Watch the flow of wealth, not the flow of money. If wealth stops flowing, then look out.


8 posted on 12/26/2007 8:44:55 AM PST by theBuckwheat
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To: Jabba the Nutt
But hey, look on the bright side, you'll be able to pay off your mortgage with money that would buy an English Muffin.

Sweet!

9 posted on 12/26/2007 8:54:36 AM PST by Greg F (Duncan Hunter is a good man.)
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To: Jabba the Nutt

And thanks to the generosity of the folks at the Mises Institute, copies of many of Mises’ books in PDF are available for free download from www.mises.org.

In particular, I would recommend that every Freeper read Mises’ book Human Action:

http://www.mises.org/resources/3250

Free book download:
http://www.mises.org/humanaction/pdf/humanaction.pdf

Another great book is Money, Bank Credit, and Economic Cycles by Jesus Huerta de Soto. He goes through the fiat money cycle step by step and proves that fractional reserve banks, when operating in a central bank community with other fractional reserve banks actually create money from nothing. He also works through a viable system of money and credit based on hard currency.

see:
http://www.mises.org/studyguide.aspx?action=author&Id=210

Free book download:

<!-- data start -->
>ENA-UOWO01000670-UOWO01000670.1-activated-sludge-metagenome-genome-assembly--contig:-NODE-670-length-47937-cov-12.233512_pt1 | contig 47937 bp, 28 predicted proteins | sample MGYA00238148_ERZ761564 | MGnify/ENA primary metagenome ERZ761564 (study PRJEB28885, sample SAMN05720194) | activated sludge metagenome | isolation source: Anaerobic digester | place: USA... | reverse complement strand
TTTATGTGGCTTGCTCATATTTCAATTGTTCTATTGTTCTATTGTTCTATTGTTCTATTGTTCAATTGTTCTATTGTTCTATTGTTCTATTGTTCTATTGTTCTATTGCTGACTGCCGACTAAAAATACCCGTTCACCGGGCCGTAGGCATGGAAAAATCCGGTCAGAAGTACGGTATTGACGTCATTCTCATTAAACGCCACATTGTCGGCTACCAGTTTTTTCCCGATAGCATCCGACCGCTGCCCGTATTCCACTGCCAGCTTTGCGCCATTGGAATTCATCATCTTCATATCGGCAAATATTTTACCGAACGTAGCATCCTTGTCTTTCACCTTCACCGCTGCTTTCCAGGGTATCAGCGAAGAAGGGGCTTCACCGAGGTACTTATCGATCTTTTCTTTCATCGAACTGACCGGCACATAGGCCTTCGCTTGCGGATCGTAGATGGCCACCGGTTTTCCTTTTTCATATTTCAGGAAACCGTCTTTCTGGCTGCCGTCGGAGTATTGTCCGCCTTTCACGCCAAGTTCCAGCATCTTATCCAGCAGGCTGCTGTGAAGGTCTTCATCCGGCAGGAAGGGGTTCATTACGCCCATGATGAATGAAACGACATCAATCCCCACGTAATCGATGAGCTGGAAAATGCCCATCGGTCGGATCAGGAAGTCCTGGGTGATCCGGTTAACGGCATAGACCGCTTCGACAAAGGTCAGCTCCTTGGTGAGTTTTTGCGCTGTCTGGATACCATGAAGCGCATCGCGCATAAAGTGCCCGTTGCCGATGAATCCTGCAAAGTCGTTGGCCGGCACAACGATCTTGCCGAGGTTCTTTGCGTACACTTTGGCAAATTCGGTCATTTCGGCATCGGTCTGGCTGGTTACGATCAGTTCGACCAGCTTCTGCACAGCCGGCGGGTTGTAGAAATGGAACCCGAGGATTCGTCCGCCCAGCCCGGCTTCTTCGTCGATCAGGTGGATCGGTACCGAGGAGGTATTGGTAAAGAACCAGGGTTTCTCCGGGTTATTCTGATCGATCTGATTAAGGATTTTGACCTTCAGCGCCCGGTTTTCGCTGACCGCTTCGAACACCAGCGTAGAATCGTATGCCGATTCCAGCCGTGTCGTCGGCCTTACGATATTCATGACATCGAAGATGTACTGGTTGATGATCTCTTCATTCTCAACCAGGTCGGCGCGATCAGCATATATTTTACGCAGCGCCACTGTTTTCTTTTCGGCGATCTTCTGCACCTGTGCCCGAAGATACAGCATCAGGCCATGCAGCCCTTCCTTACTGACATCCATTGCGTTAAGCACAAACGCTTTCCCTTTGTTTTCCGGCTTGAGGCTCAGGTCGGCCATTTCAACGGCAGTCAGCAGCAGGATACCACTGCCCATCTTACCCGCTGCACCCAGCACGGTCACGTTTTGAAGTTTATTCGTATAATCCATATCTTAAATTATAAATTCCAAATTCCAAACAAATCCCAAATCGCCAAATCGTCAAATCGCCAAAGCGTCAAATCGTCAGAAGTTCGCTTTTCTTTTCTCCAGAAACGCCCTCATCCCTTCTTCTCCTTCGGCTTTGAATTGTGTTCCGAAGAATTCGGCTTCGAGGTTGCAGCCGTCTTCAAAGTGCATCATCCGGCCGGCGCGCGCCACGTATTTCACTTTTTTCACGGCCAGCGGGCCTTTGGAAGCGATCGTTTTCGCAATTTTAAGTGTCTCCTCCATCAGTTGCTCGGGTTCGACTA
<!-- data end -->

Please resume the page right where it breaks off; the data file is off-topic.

http://www.mises.org/books/desoto.pdf

Or look up either on Amazon and buy a used copy of the dead tree edition.


10 posted on 12/26/2007 8:55:44 AM PST by theBuckwheat
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To: Sonora; Toddsterpatriot; Petronski

We just had this crap last week. Same title, everything.

Self-fulfilling spamecy?


11 posted on 12/26/2007 8:57:15 AM PST by Larry Lucido (Hunter 2008)
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To: wbill

A lot of these guys remind me of Hank Kimble of Green Acres.


12 posted on 12/26/2007 9:13:08 AM PST by Farmer Dean (168 grains of instant conflict resolution)
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To: wbill

I agree and this time I’d say that it is partly Bush’s fault, actually some of those working for him. The regulators have been asleep at the switch for a long time.